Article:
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How nonviolent protesting has evolved from '60s to now

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Berkeley's history of nonviolent protest extends all the way back to 1964 with the Free Speech Movement.


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APRIL 12, 2023

Over the past decades, protest movements ranging from the Free Speech Movement in the mid-1960s to recent protests like the United Auto Workers, or UAW, strike have shown trends of significant differences and similarities that have translated over time.

Several protests occurred in Berkeley, starting from the Free Speech Movement in the mid-’60s and the anti-Vietnam protest in 1965, according to campus library archives. These earlier protests used unconventional tactics in order to get their message across.

“May 5, 1965: Several hundred UC Berkeley students march on the Berkeley Draft Board and present the staff with a black coffin,” a campus library source by The Pacifica Radio/UC Berkeley Social Activism Recording Project reads. “Forty students burn their draft cards. Students also protest the April 1965 US military invasion of Dominican Republic.”

This immediately followed the Free Speech Movement in the mid-1960s, the movement that was the beginning of many movements to come and UC Berkeley’s history of protest.

The movement was under the leadership of Mario Savio, and there were sit-ins and marches. Unlike protests that have happened more recently, their demonstration would turn into parties, a departure from an earlier, more idealistic approach to protests.

“It was fun, it was cool, it was now the time of Haight-Ashbury and the hippies and drugs and rock-and-roll. Idealism — how it all began — was quickly forgotten when the first cast of characters were graduated,” a Bancroft Library project reads. “The student protests still had political purposes, of course — and powerful ones, at that — but the movement became increasingly radicalized.”

The “Fight 4 Spaces of Color” in 2016 was a protest led by the Queer Alliance Resource Center and the bridges Multicultural Resource Center, which were advocating for their relocation from the Eshleman Hall basement to spaces occupied by the student store and ASUC Senate. Their means of protest included chanting “students over profit” and “fight for spaces of color” and blocking Sather Gate to demand more space.

In 1984, UC Berkeley also protested to end apartheid, according to a university news article. Students demanded that the UC system pull out billions of dollars worth of investments in South Africa where a leader of the anti-apartheid movement, Nelson Mandela, was being held in imprisonment.

Activists of this movement utilized specific protesting tactics that were similar to the ones during the Free Speech Movement, such as hosting sit-ins and protesting in front of Sproul Hall.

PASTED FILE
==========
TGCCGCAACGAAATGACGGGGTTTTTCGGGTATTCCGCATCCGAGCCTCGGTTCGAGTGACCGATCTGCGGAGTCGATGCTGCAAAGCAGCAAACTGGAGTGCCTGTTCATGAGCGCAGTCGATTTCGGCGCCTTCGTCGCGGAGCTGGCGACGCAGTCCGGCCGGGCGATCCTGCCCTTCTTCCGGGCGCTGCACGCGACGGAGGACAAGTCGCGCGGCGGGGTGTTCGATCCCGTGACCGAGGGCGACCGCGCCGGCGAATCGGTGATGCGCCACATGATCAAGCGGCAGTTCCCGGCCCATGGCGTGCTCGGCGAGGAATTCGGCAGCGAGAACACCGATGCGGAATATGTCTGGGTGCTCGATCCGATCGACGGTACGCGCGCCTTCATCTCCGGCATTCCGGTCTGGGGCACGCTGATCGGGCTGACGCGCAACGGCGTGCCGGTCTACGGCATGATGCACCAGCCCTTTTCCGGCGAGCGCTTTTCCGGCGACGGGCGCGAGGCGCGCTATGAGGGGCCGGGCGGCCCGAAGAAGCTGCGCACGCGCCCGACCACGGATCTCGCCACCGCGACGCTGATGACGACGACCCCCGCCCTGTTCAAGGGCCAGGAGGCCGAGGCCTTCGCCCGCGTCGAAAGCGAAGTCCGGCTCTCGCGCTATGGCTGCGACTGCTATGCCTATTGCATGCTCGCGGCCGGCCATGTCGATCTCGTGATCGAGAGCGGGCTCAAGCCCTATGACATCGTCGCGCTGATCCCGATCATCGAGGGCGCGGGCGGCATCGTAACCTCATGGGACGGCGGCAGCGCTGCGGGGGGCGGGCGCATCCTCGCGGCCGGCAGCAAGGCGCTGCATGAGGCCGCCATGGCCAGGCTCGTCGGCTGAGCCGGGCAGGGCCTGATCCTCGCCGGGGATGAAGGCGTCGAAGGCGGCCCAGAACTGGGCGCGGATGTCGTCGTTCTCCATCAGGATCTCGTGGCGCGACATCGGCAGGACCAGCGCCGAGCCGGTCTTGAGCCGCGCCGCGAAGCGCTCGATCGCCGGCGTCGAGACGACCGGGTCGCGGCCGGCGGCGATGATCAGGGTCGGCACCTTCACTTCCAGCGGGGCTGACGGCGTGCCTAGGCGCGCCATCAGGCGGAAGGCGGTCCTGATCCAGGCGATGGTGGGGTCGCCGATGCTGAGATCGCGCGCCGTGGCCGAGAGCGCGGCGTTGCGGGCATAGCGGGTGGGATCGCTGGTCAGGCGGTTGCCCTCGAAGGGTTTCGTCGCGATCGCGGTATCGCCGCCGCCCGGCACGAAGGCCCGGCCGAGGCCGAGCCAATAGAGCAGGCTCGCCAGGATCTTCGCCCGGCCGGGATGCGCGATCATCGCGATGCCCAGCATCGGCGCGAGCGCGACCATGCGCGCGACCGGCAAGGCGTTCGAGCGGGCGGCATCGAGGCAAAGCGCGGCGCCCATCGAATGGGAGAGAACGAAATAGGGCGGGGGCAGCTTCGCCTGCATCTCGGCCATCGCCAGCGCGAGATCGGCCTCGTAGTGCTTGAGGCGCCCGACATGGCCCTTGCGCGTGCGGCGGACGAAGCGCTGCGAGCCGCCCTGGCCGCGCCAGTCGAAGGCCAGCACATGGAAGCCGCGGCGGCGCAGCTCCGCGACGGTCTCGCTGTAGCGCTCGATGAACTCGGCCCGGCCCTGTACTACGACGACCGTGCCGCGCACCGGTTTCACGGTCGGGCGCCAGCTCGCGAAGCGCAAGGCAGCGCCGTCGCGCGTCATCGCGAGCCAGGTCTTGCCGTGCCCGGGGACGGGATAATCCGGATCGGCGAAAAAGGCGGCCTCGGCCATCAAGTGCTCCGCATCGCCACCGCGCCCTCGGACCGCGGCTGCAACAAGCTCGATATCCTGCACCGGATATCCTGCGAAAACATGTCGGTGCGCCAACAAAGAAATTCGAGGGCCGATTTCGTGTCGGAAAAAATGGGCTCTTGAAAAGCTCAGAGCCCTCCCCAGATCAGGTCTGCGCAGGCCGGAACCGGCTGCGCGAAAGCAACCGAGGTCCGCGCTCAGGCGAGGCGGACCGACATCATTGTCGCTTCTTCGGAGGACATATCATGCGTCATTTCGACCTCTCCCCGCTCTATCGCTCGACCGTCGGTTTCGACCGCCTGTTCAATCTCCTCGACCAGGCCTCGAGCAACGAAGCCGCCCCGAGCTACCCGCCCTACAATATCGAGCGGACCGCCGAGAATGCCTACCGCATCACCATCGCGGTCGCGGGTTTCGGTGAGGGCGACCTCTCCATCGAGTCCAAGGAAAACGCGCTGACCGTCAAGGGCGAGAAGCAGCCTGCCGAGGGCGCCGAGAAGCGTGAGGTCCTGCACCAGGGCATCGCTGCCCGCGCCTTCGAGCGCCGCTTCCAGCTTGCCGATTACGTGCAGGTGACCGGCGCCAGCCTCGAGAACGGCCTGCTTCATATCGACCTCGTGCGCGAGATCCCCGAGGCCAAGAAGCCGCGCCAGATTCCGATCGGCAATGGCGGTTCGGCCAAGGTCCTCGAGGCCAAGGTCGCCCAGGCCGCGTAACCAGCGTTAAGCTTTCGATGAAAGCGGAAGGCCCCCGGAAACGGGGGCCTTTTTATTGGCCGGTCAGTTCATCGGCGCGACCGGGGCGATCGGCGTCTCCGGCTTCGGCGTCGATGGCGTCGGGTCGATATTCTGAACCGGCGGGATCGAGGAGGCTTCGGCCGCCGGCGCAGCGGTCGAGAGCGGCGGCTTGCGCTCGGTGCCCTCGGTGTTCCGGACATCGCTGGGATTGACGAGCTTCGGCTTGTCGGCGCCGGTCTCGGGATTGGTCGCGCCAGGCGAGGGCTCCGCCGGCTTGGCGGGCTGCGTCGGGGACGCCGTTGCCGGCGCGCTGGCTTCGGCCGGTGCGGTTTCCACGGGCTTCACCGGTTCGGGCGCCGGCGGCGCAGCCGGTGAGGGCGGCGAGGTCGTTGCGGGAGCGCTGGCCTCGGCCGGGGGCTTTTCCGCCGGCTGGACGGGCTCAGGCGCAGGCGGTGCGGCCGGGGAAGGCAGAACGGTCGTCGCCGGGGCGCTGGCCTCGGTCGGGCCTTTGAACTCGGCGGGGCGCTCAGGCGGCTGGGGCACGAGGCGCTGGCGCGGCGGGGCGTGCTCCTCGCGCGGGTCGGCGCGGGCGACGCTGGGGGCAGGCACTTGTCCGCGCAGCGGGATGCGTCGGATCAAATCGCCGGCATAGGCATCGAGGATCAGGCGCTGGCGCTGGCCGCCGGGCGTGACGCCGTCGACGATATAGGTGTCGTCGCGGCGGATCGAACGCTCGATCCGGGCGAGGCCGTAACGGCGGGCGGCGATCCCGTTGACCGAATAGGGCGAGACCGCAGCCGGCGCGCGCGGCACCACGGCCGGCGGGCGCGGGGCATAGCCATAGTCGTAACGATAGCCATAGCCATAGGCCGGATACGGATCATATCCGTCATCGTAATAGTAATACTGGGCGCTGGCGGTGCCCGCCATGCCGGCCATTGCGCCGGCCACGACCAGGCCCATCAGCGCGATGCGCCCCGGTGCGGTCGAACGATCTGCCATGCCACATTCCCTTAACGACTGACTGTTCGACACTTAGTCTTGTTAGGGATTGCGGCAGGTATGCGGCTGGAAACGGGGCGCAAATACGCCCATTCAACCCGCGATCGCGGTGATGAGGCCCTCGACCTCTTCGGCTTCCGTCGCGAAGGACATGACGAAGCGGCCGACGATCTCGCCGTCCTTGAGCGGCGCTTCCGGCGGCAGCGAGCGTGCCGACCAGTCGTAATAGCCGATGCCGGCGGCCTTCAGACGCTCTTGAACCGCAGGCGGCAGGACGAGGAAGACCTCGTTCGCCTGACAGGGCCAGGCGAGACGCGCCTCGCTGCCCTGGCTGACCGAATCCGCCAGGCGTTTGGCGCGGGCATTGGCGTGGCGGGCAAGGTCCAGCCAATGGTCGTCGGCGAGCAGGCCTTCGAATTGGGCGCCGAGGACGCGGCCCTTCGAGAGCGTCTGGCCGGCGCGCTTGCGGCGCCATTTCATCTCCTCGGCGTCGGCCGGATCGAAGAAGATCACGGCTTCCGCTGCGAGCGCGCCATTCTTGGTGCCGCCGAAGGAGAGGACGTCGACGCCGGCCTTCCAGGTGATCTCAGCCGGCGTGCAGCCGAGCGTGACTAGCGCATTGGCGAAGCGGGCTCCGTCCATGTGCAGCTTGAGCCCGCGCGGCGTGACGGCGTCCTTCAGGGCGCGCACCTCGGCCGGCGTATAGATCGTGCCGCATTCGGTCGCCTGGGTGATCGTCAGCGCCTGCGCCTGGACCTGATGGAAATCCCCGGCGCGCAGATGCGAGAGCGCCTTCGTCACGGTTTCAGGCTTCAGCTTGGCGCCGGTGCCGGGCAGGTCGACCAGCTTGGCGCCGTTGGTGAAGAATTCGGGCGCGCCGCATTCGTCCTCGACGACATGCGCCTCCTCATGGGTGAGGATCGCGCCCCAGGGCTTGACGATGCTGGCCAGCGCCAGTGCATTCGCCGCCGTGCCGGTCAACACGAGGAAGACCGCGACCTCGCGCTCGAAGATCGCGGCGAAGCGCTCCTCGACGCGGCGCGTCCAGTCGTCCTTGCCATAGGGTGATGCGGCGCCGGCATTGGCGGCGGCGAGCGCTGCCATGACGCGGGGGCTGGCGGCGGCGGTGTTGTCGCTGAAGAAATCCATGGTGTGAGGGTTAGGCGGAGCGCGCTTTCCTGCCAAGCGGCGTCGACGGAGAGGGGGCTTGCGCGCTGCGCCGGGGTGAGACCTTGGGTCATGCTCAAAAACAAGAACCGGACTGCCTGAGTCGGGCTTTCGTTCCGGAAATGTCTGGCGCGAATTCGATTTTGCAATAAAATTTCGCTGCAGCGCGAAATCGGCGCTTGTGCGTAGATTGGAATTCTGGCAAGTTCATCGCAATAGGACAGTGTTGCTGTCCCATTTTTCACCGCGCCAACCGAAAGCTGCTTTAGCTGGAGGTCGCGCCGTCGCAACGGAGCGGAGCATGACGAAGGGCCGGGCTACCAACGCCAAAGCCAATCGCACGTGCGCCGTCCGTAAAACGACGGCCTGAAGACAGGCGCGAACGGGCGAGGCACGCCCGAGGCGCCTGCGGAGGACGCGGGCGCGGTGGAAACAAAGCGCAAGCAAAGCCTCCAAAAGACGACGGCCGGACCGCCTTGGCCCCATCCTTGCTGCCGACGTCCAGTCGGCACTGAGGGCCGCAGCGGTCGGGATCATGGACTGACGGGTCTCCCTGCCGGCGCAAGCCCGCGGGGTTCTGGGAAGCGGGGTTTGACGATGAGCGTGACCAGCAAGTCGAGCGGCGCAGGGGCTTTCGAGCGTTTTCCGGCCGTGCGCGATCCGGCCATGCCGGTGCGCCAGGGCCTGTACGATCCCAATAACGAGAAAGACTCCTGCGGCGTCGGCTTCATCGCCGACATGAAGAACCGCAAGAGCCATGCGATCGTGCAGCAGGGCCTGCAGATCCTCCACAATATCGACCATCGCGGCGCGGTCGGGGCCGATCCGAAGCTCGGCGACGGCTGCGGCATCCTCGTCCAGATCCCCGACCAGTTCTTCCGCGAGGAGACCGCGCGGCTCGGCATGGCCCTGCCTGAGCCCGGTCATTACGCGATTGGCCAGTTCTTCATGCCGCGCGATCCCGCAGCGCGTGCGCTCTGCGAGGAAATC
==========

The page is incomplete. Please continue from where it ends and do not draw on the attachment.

“What was awesome was that a lot of people who hadn’t intended to sit down sat down and that day 38 of us got arrested,” said Andrea Prichett, an activist at Berkeley during the anti-apartheid movement, in a podcast featured in the article.

This movement at Berkeley started as a relatively small one. Prichett mentioned that, toward the beginning of the movement, she would host educational rallies that were meant to make people aware of what was happening; however, she said she remembered speaking on the microphone to “absolutely no one.”

While this eventually grew over time, its humble beginnings draw a contrast to the UAW strike, which had a significant number of students protesting from the beginning.

The Free Speech Movement and the UAW strike did have a similarity in the fact that both of these protests had lasted for significant amounts of time — the former spanned from October to December of 1964 and the latter from November to December of 2022.

However, the Free Speech Movement had Mario Savio as a face of their protest. In comparison, the UAW strike was a unity effort that no one person can be seen as the face of. Likewise, the “Fight 4 Spaces of Color” had no face to its movement, just groups of people fighting for their cause.

For decades, campus protests have both undergone many changes and retained some similarities, from the Free Speech Movement to the present day, but their main initiatives remain the same: to fight for their causes.

“We have occupied the streets of Berkeley for the last three nights, returning in the face of tear gas, clubbings, and arrests, feel that the causes and issues of our militance run deep,” reads a handbill from Berkeley campus chapter of Students for a Democratic Society, preserved in the Berkeley archives. “We cannot allow our struggle to be mislead into constitutional squabbles.”

Contact Emewodesh Eshete at 


APRIL 12, 2023